Washington Huskies offensive tackle Kaleb McGary

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2019 NFL Draft: Scouting report for OT Kaleb McGary

April 15, 2019 - 9:46 am
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THE NFL DRAFT REPORT PRESENTS

THE 2019 SCOUTING REPORT: KALEB MCGARY

ALL THIS HUSKY NEEDS IS WELL, TO GET HUSKY

Kaleb McGary-#58

University of Washington Huskies

6:07.1-317

Agility Tests...5.05 in the 40-yard dash…1.83 10-yard dash…2.95 20-yard dash…4.58 20-yard shuttle…7.66 three-cone drill…33 1/2-inch vertical jump…9'-03" broad jump…Bench pressed 225 pounds 23 times…32 7/8-inch arm length…10 1/8-inch hands…79 3/4-inch wingspan.

Background...McGary is another college tackle who could find a quicker path to an NFL starting job as a guard. Teams were at first a bit hesitant to draft him early due to him being diagnosed with a heart arrhythmia earlier in his Washington career. His family has had their share of woes. His father suffered with multiple sclerosis and his family was forced off the family farm when he was in high school. In 2018, the family was living in RVs while restoring his mother's childhood home, but a fire partially burned down the home and one of the RVs.

As a senior at Fife High School, McGary played on both sides of the ball. He was named the South Puget Sound League's 2A Defensive Lineman of the Year and was also first-team All-SPSL at tight end and defensive line. The Tacoma News-Tribune all-area tight end in 2013, he was credited with 76 tackles on defense his final season, adding 51 tackles as a junior.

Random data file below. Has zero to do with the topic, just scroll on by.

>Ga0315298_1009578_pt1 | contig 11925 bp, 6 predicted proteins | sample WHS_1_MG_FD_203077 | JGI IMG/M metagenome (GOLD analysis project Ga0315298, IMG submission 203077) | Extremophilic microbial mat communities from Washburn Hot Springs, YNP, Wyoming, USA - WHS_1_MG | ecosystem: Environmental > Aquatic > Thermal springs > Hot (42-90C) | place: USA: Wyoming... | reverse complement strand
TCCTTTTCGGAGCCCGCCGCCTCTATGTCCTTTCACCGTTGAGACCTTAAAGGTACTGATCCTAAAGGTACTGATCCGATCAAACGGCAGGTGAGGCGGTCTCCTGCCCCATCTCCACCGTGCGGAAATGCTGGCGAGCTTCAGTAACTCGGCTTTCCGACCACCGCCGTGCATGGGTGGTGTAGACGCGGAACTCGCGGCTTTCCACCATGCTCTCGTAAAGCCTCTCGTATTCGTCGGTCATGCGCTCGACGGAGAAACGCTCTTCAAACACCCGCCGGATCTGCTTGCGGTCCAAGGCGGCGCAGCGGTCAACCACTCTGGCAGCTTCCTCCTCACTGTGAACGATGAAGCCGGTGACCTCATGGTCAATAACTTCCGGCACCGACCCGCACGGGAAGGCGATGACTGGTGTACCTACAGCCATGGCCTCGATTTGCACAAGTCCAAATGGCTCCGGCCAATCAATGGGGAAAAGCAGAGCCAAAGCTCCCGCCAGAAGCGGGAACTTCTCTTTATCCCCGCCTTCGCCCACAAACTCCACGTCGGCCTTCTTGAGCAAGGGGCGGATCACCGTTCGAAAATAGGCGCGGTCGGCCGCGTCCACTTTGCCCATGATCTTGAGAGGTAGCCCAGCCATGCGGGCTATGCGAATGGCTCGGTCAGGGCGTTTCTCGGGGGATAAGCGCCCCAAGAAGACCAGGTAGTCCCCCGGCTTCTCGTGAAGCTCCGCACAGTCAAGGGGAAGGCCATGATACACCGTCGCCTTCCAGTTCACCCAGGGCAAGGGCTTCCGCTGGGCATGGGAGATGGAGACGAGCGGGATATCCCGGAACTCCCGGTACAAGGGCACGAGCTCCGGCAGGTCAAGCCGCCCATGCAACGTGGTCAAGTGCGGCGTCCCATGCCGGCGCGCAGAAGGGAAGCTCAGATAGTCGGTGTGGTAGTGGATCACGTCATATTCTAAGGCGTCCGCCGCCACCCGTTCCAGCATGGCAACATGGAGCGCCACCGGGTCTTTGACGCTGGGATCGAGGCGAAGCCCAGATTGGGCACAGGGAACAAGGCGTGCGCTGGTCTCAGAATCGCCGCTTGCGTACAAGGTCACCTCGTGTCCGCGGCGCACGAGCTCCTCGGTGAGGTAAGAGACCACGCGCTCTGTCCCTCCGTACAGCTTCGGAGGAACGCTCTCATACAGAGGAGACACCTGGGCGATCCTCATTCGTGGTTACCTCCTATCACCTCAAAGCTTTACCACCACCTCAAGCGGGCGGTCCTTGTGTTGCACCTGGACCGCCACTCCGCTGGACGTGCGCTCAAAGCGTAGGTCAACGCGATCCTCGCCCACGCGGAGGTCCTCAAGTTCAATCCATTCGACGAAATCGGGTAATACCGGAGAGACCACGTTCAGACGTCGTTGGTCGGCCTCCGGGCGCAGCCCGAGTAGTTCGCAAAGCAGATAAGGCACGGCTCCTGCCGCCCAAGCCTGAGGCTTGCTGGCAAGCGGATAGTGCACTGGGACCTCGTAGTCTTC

Prior to that, McGary began his prep career at Battle Ground High School, where he also lettered in basketball. As a sophomore, he was already listed at 6-foot-8. He closed out his high school career by being chosen as one of just five prospects named a "Northwest Nugget" by the Tacoma News-Tribune. He was listed as a "red chip" recruit by the Seattle Times and both Rivals.com and Scout.com rated him as the state of Washington's second-best recruit.

After McGary enrolled as a 285-pound defensive tackle in 2014, the Washington coaches decided to red-shirt him. They later decided to convert him to the other side of the ball and he began his red-shirt freshman season at right tackle, starting six of the twelve games that he appeared in. He earned his first starting assignment vs. Utah and in the California clash, he recorded his lone college tackle after a U-W turnover.

The shift to offense was a learning process, as McGary allowed two quarterback sacks and twenty pressures while getting on the field for 536 snaps in 2015. He graded a mere 69.4% for overall blocking consistency, but elevated that mark to 73.4% as a run blocker. He would start every contest at right tackle, beginning in 2016. He did allow a career-high 24 pressures, but only one of the 26.0 sacks allowed by the offensive line was charged to him. He added 66 knockdowns, as the Huskies piled on 2,774 yards with 24 touchdowns on the ground.